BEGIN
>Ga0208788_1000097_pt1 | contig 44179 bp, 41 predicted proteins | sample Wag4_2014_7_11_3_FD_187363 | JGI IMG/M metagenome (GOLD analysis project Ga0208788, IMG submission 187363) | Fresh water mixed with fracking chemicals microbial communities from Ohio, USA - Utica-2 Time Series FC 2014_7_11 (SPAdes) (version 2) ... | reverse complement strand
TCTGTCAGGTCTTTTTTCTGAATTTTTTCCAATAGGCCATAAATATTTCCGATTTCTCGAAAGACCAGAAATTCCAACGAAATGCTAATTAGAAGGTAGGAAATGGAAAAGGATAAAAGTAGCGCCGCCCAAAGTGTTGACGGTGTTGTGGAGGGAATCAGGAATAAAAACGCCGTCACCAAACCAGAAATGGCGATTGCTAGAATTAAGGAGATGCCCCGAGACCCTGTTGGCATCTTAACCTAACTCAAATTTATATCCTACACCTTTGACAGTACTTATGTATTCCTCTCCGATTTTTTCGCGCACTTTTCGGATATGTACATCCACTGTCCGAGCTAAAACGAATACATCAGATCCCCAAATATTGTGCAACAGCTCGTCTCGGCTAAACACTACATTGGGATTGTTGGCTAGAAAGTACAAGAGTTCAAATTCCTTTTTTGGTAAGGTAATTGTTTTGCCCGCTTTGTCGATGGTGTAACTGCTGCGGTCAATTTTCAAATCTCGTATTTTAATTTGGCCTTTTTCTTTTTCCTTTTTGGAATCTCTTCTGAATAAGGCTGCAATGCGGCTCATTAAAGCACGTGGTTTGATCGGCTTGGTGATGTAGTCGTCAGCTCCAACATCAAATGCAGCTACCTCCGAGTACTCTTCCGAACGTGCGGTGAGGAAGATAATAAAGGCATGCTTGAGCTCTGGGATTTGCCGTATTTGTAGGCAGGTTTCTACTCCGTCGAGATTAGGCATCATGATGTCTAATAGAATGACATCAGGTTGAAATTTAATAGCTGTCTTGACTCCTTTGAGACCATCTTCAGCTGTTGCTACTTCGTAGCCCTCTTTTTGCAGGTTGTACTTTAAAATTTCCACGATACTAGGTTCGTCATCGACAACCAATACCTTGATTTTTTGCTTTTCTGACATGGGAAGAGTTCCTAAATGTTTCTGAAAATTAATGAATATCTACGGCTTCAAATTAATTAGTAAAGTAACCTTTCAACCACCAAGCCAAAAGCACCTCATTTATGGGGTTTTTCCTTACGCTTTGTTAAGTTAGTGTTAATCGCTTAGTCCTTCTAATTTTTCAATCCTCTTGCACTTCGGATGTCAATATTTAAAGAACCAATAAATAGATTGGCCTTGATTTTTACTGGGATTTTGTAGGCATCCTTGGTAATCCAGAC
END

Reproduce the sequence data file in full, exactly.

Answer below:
>Ga0208788_1000097_pt1 | contig 44179 bp, 41 predicted proteins | sample Wag4_2014_7_11_3_FD_187363 | JGI IMG/M metagenome (GOLD analysis project Ga0208788, IMG submission 187363) | Fresh water mixed with fracking chemicals microbial communities from Ohio, USA - Utica-2 Time Series FC 2014_7_11 (SPAdes) (version 2) ... | reverse complement strand
TCTGTCAGGTCTTTTTTCTGAATTTTTTCCAATAGGCCATAAATATTTCCGATTTCTCGAAAGACCAGAAATTCCAACGAAATGCTAATTAGAAGGTAGGAAATGGAAAAGGATAAAAGTAGCGCCGCCCAAAGTGTTGACGGTGTTGTGGAGGGAATCAGGAATAAAAACGCCGTCACCAAACCAGAAATGGCGATTGCTAGAATTAAGGAGATGCCCCGAGACCCTGTTGGCATCTTAACCTAACTCAAATTTATATCCTACACCTTTGACAGTACTTATGTATTCCTCTCCGATTTTTTCGCGCACTTTTCGGATATGTACATCCACTGTCCGAGCTAAAACGAATACATCAGATCCCCAAATATTGTGCAACAGCTCGTCTCGGCTAAACACTACATTGGGATTGTTGGCTAGAAAGTACAAGAGTTCAAATTCCTTTTTTGGTAAGGTAATTGTTTTGCCCGCTTTGTCGATGGTGTAACTGCTGCGGTCAATTTTCAAATCTCGTATTTTAATTTGGCCTTTTTCTTTTTCCTTTTTGGAATCTCTTCTGAATAAGGCTGCAATGCGGCTCATTAAAGCACGTGGTTTGATCGGCTTGGTGATGTAGTCGTCAGCTCCAACATCAAATGCAGCTACCTCCGAGTACTCTTCCGAACGTGCGGTGAGGAAGATAATAAAGGCATGCTTGAGCTCTGGGATTTGCCGTATTTGTAGGCAGGTTTCTACTCCGTCGAGATTAGGCATCATGATGTCTAATAGAATGACATCAGGTTGAAATTTAATAGCTGTCTTGACTCCTTTGAGACCATCTTCAGCTGTTGCTACTTCGTAGCCCTCTTTTTGCAGGTTGTACTTTAAAATTTCCACGATACTAGGTTCGTCATCGACAACCAATACCTTGATTTTTTGCTTTTCTGACATGGGAAGAGTTCCTAAATGTTTCTGAAAATTAATGAATATCTACGGCTTCAAATTAATTAGTAAAGTAACCTTTCAACCACCAAGCCAAAAGCACCTCATTTATGGGGTTTTTCCTTACGCTTTGTTAAGTTAGTGTTAATCGCTTAGTCCTTCTAATTTTTCAATCCTCTTGCACTTCGGATGTCAATATTTAAAGAACCAATAAATAGATTGGCCTTGATTTTTACTGGGATTTTGTAGGCATCCTTGGTAATCCAGAC